Ward off your pet’s worst habits – without spending an arm and a leg
By Tails staff
Few things in life are as rewarding as the introduction of a furry member into the family. That is, until he poops on your new rug, shreds your favorite armchair, or gobbles up every plant in your house. But it doesn’t have to be that way. We put our heads together (and asked our readers to do the same), and came up with a few smart ways to curtail a pet’s worst behavior. Whether you already have an animal in your life—or are midway through the adoption process—you can take these preemptive and economical steps to saving your house and your sanity.
Dogs and cats love to bite, especially when they’re young. It can be charming to some, but downright annoying to the rest of us. “I had a problem with my puppy biting my arms and nipping at my ankles,” says Rochelle Dobrowolski, a pet parent from Clinton Township, Michigan. “I couldn’t even sit and watch TV without her biting me.” Dobrowolski was at her wits’ end until a friend suggested lemon juice. “A good squirt of lemon juice in the mouth, and the biting and behavior stopped ASAP. She became the best behaved dog overnight.”
Price: under $1 at most grocery stores
Dog and cat people seem forever at odds, but we can think of one thing both parties agree upon—neither enjoy unwanted pet hair. We hate it on our furniture, we hate it on our clothing, and we consider it a social faux pas when a hairball rolls across the dining room floor during a dinner party like tumbleweed across the plains. That’s why lint rollers were invented. If you’re like us, you forget that these handy tools are both lifesavers and can be purchased in bulk at places like Costco and Sam’s Club for next to nothing.
Price: under $5
Bostonians aren’t the only ones fed up with a big hole in their backyard. If your dog likes to dig, try this piece of sage advice from the folks at St. Louis–based Snowpaws SVU. According to them, if your pet has created an unwanted hole by digging, try laying down a piece of chicken wire, then re-covering it with dirt. This will discourage your pet from digging again in the same spot and hopefully in other places as well.
Price: under $5 for 100 square feet at most hardware stores
Cat people have a secret: It doesn’t take a ton of cash to entertain—or train—a feline friend. If Whiskers is shredding the side of your couch like it’s cheese, try introducing her to a cat scratcher of the cardboard kind. “These things really work,” says John Kramenski of West Hollywood. “The Scratch Lounge is good because it’s shaped like a shoebox, which my cat loves, and [it] also comes with catnip, but there are tons of different brands on the market.”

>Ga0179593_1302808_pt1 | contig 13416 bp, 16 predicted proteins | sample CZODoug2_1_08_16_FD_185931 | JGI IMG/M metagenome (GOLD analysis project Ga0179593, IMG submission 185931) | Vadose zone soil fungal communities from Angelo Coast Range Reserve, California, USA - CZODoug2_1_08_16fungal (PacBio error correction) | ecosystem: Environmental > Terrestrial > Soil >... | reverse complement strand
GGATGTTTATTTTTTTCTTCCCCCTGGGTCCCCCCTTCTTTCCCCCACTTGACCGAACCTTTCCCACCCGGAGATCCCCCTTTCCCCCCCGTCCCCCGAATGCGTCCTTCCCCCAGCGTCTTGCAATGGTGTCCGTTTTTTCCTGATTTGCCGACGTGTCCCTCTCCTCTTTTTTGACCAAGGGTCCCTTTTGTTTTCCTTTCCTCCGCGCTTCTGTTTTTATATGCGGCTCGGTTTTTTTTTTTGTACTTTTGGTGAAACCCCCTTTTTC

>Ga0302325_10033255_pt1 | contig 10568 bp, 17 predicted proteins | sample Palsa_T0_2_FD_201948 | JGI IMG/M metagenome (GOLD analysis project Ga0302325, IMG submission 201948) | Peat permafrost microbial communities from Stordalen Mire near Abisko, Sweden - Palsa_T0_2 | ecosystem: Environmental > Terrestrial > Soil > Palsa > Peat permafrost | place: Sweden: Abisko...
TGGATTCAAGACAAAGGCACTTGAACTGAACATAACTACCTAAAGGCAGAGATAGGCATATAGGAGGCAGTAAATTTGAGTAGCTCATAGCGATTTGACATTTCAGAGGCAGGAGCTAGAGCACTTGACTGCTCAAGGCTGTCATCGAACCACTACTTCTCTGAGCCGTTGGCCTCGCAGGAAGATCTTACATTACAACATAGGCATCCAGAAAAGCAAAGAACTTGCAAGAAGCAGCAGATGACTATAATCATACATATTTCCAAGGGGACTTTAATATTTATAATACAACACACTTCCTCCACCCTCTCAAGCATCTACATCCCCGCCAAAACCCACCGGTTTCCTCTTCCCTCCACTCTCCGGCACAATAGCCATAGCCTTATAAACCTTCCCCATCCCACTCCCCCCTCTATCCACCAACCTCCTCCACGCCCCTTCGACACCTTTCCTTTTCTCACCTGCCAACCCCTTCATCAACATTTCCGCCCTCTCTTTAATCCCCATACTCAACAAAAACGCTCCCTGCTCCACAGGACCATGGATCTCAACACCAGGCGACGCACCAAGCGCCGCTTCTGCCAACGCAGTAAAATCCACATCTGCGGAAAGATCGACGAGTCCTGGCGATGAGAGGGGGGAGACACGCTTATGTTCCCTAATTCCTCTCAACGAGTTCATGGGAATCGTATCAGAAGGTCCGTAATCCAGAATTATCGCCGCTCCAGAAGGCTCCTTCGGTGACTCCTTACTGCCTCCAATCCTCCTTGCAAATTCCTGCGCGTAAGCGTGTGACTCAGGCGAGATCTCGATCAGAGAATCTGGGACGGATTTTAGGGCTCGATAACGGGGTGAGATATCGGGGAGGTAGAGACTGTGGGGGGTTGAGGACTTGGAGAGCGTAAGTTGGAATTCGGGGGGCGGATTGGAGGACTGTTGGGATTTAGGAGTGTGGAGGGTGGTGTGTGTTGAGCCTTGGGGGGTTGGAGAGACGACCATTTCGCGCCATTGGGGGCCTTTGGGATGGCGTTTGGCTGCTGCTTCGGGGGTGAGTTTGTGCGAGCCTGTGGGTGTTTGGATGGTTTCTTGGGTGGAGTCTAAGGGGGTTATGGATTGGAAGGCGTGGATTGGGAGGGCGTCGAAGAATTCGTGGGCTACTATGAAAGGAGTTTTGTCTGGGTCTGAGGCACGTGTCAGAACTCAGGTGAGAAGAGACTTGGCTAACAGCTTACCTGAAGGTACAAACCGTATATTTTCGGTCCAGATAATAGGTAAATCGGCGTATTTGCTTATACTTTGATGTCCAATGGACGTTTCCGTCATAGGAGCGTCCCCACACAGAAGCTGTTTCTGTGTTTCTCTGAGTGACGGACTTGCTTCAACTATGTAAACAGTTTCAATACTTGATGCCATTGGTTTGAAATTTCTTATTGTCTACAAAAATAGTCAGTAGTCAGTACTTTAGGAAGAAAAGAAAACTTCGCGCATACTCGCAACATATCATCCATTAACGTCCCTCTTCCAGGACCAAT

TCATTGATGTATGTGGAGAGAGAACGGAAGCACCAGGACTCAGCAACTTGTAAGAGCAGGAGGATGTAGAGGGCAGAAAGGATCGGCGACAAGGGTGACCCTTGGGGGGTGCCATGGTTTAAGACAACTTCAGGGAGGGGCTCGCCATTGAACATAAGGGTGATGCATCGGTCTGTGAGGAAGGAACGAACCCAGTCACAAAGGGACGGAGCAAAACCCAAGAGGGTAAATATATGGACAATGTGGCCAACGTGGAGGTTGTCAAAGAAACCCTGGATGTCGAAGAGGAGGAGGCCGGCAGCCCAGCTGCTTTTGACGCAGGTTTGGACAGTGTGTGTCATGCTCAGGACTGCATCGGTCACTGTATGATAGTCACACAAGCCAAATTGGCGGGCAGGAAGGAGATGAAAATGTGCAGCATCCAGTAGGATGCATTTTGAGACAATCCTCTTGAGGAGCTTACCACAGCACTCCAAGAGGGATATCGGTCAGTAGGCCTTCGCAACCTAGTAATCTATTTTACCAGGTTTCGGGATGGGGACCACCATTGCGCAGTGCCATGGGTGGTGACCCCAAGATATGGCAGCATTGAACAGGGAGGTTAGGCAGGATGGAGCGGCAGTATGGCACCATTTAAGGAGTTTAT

Price: under $25
One of the most annoying habits that untrained or rambunctious dogs have is chewing. “Mine chews table legs, chairs, even underwear left in easily accessible places,” says dog guardian John Gleason. To curtail this habit, try putting a thin coat of hot sauce on the areas that your dog likes to chew (and consider keeping your underwear in a drawer). Chances are that he won’t be back for another serving. Generally speaking, dogs dislike the taste of the spicy condiment, and by applying a little to table legs and such, you create a meal that dogs will turn away from every time.
Price: under $7
Sometimes life can be stressful for even the most well-adjusted felines and canines. “When we take our Chihuahua, Fergie, to the vet, she gets so nervous! She barks nonstop,” says Claire Williams, a canine guardian from Brooklyn. “A friend suggested we try Rescue Remedy drops [an herbal calming aid]. The next time we had to put Fergie into her carrier, she was much more mellow.” Rescue Remedy can be given to cats, dogs, and horses.
Price: under $15 at most drug and health food stores
We see pieces of furniture as treasured possessions; cats see them as scratching posts. “I was at my wits’ end,” says Tails Executive Editor Jason Heidemann, “until I tried double-sided tape.” Simply run strips of tape around the corners of your furniture (or wherever kitty is most likely to scratch). “Sticky Paws makes an excellent version of this,” says Heidemann, “but it’s pretty pricey.” Alternatively, hit your local grocery, hardware, or art supply store and see what they’ve got.
Price: under $5 at most art supply stores
Whether you’ve got a green thumb or not, your houseplants can be quite appealing for nibbling four-leggers. “After coming home to mangled lucky bamboo, we knew a diversion was in order,” says Tails Managing Editor Lauren Lewis. That’s where pet grass comes in. “As soon as we presented it to our wayward feline, she was hooked. No more bamboo obsession.” You can pick up some of the green stuff at your local pet store, or, if you really do have a green thumb, you can even grow your own.
Price: under $5 at most pet supply stores